The promise of increasing income tax rates frustrates the very core of modern tax planning. Nearly all tax-savings strategies are based on the two underlying principles that individual taxpayers benefit from: 1) deferring income and 2) accelerating deductions. This dual-principled approach is turned on its head, however, when an income tax rate increase is threatened. Instead, an analysis of one's potential tax liability may well prove that payment of tax at current rates results in a lower overall tax burden than if the payment is delayed. Consequently, in anticipation of some adjustment next year in the higher tax rates, individual taxpayers affected by such higher rates may be best served where practical by: 1) deferring deductions and 2) accelerating income. Such taxpayers should consider (again, where practical to do so) the following planning opportunities to take advantage of any future rate increase:

Change in Capital Gains Rate: In addition to affecting income tax rates, the expiration of the favorable tax provisions will also directly impact the maximum capital gains rate. Since May 6, 2003, taxpayers have enjoyed a maximum tax rate of 15 percent on all long-term capital gains. In addition, dividends received by individuals have been taxed at capital gains rate rather than being treated as ordinary income. Beginning January 1, 2011, however, that capital gains rate will revert to its pre-2003 level of 20 percent and dividends received will no longer be taxed as capital gains. In preparation for this increase, taxpayers should consider implementing the following techniques where practical:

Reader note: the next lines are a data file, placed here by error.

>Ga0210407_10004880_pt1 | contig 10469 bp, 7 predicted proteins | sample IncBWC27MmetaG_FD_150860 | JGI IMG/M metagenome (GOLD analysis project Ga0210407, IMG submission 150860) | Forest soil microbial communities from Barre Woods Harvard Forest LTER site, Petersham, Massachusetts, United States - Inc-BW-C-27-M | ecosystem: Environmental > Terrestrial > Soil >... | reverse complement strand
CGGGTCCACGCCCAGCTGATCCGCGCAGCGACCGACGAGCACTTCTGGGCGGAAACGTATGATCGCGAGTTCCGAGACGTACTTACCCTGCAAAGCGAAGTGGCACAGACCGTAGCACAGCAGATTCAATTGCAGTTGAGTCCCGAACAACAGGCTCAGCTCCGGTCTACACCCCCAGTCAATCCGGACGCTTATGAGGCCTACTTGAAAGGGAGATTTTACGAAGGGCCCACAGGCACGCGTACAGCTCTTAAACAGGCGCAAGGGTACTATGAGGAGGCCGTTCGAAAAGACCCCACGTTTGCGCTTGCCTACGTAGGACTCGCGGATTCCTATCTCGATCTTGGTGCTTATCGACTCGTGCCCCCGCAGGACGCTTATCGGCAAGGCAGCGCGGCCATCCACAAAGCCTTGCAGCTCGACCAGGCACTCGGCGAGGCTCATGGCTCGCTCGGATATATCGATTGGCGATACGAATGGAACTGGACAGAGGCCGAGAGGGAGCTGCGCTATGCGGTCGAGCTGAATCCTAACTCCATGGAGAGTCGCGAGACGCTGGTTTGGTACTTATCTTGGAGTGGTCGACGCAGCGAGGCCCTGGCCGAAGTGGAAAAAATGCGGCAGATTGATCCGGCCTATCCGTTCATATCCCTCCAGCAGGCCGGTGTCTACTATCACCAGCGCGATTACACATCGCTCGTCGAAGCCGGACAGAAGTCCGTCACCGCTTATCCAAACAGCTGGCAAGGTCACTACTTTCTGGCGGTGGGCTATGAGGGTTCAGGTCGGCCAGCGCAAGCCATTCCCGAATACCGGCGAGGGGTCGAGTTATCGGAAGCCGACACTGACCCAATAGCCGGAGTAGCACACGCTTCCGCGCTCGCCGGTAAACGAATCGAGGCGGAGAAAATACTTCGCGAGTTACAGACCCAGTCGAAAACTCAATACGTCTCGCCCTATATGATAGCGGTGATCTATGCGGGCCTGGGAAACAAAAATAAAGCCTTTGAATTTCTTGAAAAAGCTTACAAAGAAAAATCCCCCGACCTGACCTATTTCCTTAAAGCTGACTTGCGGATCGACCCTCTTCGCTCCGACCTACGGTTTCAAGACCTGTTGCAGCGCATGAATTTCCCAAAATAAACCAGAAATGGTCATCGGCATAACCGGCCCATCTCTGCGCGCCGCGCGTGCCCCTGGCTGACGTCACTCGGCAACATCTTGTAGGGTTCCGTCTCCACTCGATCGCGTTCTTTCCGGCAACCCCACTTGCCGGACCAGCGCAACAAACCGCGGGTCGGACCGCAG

• Accelerating the sale of property with built-in-gains this year; and
  • Avoiding the realization of losses on the sale of depreciated property until next year.

Estate and Gift Taxes

As mentioned in our January 15, 2010 Alert, "A Letter to Our Estate Planning Clients," the federal estate and gift tax rates will also likewise revert to pre-2001 levels on January 1, 2011 without action from the current lame-duck Congress. Regardless of whether or not Congress acts, and as mentioned in our September 8, 2010 Alert, "Gifting: A Tax-Saving Technique," the final months of 2010 may afford individuals the last opportunity to make substantial gifts to younger generations free of generation- skipping transfer tax and at a maximum federal gift tax rate of 35 percent.

Other Changing Provisions

click to edit In addition to the increasing income tax rates and capital gains rate, other expiring favorable tax provisions include: